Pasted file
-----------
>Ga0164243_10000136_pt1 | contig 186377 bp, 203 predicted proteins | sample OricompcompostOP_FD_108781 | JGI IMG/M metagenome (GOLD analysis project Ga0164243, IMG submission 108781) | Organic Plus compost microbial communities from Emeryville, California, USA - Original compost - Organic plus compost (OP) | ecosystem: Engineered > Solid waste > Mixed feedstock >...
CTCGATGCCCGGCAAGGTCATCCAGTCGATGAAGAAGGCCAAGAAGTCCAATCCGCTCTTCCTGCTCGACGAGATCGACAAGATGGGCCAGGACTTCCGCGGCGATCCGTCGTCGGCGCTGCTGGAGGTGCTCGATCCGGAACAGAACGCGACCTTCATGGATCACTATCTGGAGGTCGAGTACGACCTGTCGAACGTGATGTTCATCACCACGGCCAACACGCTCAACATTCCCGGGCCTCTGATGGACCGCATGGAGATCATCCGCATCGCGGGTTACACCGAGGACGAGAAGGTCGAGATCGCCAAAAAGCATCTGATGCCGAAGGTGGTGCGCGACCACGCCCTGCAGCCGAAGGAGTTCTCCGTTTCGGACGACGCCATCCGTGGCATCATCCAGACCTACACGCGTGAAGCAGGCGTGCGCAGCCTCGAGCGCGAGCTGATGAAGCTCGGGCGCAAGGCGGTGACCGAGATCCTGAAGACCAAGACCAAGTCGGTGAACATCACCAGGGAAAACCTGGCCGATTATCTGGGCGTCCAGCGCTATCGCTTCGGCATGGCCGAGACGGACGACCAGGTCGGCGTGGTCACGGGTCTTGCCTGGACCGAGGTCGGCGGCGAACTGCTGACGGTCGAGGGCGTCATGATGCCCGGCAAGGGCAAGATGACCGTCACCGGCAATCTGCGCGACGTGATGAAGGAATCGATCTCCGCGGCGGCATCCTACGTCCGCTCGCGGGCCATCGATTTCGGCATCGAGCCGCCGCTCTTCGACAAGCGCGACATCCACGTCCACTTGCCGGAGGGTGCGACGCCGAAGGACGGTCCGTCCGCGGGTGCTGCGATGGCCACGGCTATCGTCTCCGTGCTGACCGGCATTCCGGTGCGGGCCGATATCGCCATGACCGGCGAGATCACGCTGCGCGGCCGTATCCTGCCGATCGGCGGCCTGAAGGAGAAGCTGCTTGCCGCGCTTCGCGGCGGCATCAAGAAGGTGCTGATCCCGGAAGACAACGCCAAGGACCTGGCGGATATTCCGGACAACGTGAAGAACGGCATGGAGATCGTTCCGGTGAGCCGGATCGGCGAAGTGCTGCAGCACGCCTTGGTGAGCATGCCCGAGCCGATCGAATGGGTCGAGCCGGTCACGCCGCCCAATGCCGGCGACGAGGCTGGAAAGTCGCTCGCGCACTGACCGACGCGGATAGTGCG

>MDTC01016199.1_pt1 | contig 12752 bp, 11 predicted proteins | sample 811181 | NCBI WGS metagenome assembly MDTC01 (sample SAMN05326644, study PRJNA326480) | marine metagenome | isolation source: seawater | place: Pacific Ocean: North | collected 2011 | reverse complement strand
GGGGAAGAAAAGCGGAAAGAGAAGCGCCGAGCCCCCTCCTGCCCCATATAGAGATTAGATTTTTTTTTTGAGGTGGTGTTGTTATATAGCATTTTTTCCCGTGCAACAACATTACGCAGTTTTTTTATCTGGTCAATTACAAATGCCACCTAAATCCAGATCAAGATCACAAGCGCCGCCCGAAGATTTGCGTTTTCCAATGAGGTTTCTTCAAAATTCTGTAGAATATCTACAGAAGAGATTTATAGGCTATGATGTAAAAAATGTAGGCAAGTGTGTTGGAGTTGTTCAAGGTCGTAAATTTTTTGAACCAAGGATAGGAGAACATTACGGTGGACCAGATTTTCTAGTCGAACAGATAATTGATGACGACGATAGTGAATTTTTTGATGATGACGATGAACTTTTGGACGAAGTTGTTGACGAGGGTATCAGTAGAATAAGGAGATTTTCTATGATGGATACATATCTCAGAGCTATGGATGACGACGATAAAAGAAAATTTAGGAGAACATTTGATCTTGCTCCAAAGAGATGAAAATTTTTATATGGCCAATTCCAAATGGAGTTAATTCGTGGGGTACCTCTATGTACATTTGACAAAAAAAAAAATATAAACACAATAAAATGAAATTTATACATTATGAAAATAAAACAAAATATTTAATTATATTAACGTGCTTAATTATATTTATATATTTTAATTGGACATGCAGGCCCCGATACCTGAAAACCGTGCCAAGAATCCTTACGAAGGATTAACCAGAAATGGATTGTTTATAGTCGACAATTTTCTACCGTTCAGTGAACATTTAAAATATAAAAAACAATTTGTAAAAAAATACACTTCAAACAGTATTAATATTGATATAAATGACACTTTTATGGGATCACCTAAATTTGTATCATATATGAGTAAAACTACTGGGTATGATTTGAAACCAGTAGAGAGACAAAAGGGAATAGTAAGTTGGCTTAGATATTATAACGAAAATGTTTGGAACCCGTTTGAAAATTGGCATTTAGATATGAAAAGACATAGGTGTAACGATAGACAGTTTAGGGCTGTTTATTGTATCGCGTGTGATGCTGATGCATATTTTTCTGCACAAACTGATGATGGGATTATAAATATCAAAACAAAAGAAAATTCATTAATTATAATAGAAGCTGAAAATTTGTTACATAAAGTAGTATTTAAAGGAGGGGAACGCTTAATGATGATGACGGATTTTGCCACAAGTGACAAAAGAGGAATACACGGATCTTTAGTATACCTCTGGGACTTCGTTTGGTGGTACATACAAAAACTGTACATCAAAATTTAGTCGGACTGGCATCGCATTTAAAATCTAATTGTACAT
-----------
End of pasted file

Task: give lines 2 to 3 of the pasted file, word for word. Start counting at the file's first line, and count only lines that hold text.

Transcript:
CTCGATGCCCGGCAAGGTCATCCAGTCGATGAAGAAGGCCAAGAAGTCCAATCCGCTCTTCCTGCTCGACGAGATCGACAAGATGGGCCAGGACTTCCGCGGCGATCCGTCGTCGGCGCTGCTGGAGGTGCTCGATCCGGAACAGAACGCGACCTTCATGGATCACTATCTGGAGGTCGAGTACGACCTGTCGAACGTGATGTTCATCACCACGGCCAACACGCTCAACATTCCCGGGCCTCTGATGGACCGCATGGAGATCATCCGCATCGCGGGTTACACCGAGGACGAGAAGGTCGAGATCGCCAAAAAGCATCTGATGCCGAAGGTGGTGCGCGACCACGCCCTGCAGCCGAAGGAGTTCTCCGTTTCGGACGACGCCATCCGTGGCATCATCCAGACCTACACGCGTGAAGCAGGCGTGCGCAGCCTCGAGCGCGAGCTGATGAAGCTCGGGCGCAAGGCGGTGACCGAGATCCTGAAGACCAAGACCAAGTCGGTGAACATCACCAGGGAAAACCTGGCCGATTATCTGGGCGTCCAGCGCTATCGCTTCGGCATGGCCGAGACGGACGACCAGGTCGGCGTGGTCACGGGTCTTGCCTGGACCGAGGTCGGCGGCGAACTGCTGACGGTCGAGGGCGTCATGATGCCCGGCAAGGGCAAGATGACCGTCACCGGCAATCTGCGCGACGTGATGAAGGAATCGATCTCCGCGGCGGCATCCTACGTCCGCTCGCGGGCCATCGATTTCGGCATCGAGCCGCCGCTCTTCGACAAGCGCGACATCCACGTCCACTTGCCGGAGGGTGCGACGCCGAAGGACGGTCCGTCCGCGGGTGCTGCGATGGCCACGGCTATCGTCTCCGTGCTGACCGGCATTCCGGTGCGGGCCGATATCGCCATGACCGGCGAGATCACGCTGCGCGGCCGTATCCTGCCGATCGGCGGCCTGAAGGAGAAGCTGCTTGCCGCGCTTCGCGGCGGCATCAAGAAGGTGCTGATCCCGGAAGACAACGCCAAGGACCTGGCGGATATTCCGGACAACGTGAAGAACGGCATGGAGATCGTTCCGGTGAGCCGGATCGGCGAAGTGCTGCAGCACGCCTTGGTGAGCATGCCCGAGCCGATCGAATGGGTCGAGCCGGTCACGCCGCCCAATGCCGGCGACGAGGCTGGAAAGTCGCTCGCGCACTGACCGACGCGGATAGTGCG

>MDTC01016199.1_pt1 | contig 12752 bp, 11 predicted proteins | sample 811181 | NCBI WGS metagenome assembly MDTC01 (sample SAMN05326644, study PRJNA326480) | marine metagenome | isolation source: seawater | place: Pacific Ocean: North | collected 2011 | reverse complement strand